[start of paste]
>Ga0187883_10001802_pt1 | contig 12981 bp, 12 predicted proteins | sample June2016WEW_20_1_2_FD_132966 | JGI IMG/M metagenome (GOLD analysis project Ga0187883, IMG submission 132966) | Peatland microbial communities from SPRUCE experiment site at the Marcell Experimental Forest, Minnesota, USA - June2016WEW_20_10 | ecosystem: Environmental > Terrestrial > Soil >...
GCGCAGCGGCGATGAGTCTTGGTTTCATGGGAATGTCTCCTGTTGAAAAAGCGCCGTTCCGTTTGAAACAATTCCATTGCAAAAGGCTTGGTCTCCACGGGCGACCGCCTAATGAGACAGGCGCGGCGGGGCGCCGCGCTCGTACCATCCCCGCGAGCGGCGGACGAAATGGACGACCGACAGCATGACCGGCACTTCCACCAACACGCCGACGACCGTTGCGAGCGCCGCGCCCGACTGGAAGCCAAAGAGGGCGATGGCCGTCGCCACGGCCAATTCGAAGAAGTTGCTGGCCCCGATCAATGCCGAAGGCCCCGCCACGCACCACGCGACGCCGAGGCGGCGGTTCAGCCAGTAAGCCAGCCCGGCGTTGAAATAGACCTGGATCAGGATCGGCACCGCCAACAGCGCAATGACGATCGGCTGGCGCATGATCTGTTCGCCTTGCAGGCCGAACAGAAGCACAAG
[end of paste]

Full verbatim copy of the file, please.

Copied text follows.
>Ga0187883_10001802_pt1 | contig 12981 bp, 12 predicted proteins | sample June2016WEW_20_1_2_FD_132966 | JGI IMG/M metagenome (GOLD analysis project Ga0187883, IMG submission 132966) | Peatland microbial communities from SPRUCE experiment site at the Marcell Experimental Forest, Minnesota, USA - June2016WEW_20_10 | ecosystem: Environmental > Terrestrial > Soil >...
GCGCAGCGGCGATGAGTCTTGGTTTCATGGGAATGTCTCCTGTTGAAAAAGCGCCGTTCCGTTTGAAACAATTCCATTGCAAAAGGCTTGGTCTCCACGGGCGACCGCCTAATGAGACAGGCGCGGCGGGGCGCCGCGCTCGTACCATCCCCGCGAGCGGCGGACGAAATGGACGACCGACAGCATGACCGGCACTTCCACCAACACGCCGACGACCGTTGCGAGCGCCGCGCCCGACTGGAAGCCAAAGAGGGCGATGGCCGTCGCCACGGCCAATTCGAAGAAGTTGCTGGCCCCGATCAATGCCGAAGGCCCCGCCACGCACCACGCGACGCCGAGGCGGCGGTTCAGCCAGTAAGCCAGCCCGGCGTTGAAATAGACCTGGATCAGGATCGGCACCGCCAACAGCGCAATGACGATCGGCTGGCGCATGATCTGTTCGCCTTGCAGGCCGAACAGAAGCACAAG